God or Country? Debating Religion in Public Life
Raymond Tatalovich; Byron W. Daynes
M. E. Sharpe
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One of the more salient features of American politics in the post-World War Ii era is the frequency with which religious beliefs and values have been voiced in the making of public policy. Religiously motivated activists have played key roles in political struggles over civil rights, foreign policy, welfare, abortion, feminism, and gay rights, to name but a few issues. The relevance of religious values to political debate has, of course, been a recurring feature of American politics, but the political articulation of religious values appears to have become more visible in the past two decades.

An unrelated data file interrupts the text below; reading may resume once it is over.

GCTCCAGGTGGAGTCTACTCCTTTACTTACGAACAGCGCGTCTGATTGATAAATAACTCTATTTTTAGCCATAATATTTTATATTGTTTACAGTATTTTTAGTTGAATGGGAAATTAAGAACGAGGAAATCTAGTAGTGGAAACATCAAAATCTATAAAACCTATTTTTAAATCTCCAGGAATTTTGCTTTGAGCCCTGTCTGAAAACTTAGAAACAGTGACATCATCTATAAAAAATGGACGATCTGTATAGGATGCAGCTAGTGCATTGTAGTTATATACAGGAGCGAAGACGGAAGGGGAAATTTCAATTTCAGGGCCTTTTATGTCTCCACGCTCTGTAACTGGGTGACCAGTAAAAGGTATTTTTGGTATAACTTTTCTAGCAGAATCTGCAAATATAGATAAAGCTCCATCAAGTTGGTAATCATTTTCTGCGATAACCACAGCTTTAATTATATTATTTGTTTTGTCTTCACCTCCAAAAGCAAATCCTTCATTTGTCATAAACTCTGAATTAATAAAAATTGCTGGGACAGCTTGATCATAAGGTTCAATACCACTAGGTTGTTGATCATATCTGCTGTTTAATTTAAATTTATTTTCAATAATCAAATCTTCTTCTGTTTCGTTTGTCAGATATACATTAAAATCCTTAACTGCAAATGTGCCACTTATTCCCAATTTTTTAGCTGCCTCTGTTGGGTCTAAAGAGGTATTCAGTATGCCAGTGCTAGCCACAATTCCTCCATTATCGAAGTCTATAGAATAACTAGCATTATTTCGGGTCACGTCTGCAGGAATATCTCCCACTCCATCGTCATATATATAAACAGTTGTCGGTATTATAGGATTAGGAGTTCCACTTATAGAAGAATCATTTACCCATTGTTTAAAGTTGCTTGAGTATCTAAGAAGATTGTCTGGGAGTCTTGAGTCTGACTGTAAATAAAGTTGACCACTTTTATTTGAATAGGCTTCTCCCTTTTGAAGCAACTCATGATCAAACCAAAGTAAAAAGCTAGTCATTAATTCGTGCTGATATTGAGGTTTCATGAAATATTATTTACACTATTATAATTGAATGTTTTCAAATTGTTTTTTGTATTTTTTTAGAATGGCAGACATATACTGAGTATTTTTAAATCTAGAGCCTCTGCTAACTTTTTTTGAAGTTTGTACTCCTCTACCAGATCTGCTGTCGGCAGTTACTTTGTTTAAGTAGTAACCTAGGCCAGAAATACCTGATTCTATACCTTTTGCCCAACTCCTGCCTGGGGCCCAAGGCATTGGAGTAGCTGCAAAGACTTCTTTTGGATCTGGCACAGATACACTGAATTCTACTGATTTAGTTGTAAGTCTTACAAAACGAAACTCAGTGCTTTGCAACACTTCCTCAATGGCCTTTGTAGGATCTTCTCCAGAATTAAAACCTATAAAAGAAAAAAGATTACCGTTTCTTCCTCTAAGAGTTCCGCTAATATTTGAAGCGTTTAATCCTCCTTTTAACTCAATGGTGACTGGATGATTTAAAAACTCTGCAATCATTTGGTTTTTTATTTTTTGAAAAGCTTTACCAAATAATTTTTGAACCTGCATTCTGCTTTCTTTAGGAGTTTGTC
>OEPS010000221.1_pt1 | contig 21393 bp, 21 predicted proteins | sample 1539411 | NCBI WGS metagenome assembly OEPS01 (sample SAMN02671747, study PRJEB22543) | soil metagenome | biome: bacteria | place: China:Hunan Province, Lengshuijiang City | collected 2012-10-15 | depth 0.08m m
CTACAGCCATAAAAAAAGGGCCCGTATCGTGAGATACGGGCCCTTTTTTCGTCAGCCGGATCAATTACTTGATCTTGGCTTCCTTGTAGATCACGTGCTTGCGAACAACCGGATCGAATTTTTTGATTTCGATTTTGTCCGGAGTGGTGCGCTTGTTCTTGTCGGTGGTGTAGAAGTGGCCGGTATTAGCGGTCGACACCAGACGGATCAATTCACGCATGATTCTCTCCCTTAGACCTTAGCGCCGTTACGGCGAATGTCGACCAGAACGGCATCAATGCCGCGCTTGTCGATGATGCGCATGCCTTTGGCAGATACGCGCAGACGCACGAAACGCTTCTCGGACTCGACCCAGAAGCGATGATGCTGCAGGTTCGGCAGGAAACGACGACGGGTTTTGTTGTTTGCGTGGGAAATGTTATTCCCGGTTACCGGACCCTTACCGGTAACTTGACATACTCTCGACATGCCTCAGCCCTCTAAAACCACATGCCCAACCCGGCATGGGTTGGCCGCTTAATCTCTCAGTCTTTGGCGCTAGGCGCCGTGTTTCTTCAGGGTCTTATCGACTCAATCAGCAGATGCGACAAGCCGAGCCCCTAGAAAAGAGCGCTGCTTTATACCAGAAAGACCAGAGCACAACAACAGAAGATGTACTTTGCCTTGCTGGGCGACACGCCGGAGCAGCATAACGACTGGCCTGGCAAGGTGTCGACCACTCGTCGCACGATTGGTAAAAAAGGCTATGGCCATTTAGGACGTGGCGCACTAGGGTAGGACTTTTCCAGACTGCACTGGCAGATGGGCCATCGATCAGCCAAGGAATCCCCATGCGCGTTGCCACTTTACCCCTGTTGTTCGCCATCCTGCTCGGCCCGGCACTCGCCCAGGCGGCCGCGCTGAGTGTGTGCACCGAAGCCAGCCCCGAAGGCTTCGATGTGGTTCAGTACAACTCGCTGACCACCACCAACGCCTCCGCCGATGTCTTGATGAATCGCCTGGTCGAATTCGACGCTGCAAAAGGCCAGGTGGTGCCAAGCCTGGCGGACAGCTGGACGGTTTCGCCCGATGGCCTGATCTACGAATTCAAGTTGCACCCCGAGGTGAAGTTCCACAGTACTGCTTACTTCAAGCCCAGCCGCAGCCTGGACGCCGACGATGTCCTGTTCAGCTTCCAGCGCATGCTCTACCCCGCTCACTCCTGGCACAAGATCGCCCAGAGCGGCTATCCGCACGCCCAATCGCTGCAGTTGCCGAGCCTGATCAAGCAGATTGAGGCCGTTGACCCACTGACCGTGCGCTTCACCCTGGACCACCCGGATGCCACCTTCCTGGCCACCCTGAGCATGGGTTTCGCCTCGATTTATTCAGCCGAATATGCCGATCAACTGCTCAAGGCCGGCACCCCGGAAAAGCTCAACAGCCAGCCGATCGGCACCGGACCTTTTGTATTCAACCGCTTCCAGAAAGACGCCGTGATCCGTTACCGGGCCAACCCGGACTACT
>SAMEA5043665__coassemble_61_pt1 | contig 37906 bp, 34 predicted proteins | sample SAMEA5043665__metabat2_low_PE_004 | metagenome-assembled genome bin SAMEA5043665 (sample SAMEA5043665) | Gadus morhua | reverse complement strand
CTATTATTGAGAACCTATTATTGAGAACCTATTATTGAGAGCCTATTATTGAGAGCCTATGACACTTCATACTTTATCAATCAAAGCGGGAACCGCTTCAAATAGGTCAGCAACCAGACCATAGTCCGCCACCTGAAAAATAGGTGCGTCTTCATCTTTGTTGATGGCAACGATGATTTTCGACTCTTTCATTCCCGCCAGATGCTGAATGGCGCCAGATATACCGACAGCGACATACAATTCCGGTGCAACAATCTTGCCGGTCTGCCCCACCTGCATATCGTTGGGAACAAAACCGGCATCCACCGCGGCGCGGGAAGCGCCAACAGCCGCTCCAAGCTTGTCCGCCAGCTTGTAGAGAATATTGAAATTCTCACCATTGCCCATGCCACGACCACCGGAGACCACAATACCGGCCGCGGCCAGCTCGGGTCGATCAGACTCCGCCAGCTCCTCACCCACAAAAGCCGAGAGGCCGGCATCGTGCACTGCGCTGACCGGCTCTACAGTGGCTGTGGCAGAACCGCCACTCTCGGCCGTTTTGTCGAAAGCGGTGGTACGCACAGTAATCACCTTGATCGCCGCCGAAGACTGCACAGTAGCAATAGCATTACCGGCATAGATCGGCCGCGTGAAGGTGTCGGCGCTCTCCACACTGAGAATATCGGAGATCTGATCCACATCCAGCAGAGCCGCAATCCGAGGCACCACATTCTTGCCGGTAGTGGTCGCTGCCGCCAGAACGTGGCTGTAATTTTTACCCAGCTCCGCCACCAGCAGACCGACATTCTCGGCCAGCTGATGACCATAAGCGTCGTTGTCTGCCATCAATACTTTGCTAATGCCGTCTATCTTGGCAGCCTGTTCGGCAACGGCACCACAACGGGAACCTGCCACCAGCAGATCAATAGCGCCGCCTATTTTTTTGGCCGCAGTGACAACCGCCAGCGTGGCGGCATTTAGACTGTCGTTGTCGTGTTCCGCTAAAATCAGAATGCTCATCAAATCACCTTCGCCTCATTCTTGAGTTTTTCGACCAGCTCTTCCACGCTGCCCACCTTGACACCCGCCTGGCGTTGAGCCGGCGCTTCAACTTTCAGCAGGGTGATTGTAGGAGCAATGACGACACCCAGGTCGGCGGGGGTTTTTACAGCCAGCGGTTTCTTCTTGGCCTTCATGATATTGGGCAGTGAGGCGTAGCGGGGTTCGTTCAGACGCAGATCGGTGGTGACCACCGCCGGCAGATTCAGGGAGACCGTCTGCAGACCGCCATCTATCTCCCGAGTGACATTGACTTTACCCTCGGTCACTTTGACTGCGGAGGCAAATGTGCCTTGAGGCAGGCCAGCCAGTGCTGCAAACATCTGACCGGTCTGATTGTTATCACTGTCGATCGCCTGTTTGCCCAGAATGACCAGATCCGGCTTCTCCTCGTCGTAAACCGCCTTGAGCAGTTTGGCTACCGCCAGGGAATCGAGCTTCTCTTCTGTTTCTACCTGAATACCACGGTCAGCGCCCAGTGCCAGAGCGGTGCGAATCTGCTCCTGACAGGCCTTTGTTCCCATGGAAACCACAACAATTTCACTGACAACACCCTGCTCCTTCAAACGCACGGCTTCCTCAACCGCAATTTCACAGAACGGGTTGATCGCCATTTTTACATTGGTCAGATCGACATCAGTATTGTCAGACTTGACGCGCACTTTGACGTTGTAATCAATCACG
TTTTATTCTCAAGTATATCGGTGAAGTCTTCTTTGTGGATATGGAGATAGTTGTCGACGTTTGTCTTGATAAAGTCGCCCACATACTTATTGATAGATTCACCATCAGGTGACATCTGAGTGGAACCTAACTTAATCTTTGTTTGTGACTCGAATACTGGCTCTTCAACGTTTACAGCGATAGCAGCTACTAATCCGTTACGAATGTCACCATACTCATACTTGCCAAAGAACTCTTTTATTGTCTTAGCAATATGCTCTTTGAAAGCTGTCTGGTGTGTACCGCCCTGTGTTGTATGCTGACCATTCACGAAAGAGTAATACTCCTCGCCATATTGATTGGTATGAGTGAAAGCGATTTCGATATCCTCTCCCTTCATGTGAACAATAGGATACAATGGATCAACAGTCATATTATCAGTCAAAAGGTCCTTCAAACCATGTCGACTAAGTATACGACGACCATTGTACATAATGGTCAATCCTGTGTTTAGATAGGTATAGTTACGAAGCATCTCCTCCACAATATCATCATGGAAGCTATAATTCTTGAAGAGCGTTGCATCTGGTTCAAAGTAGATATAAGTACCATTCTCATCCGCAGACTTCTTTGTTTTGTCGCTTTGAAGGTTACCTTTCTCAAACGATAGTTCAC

Abortion; Abortion--Religious aspects; Civil rights; Civil rights--Religious aspects; Feminism; Feminism--Religious aspects; Gay rights; Gay rights--Religious aspects; International relations; Public welfare; Public welfare--Religious aspects; Religion; Religion and politics; Values--Religious aspects
American Politics | Feminist, Gender, and Sexuality Studies | Lesbian, Gay, Bisexual, and Transgender Studies | Political Science | Religion | Women's Studies
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Jelen, T. G.
God or Country? Debating Religion in Public Life. In Raymond Tatalovich; Byron W. Daynes,
New York: M. E. Sharpe.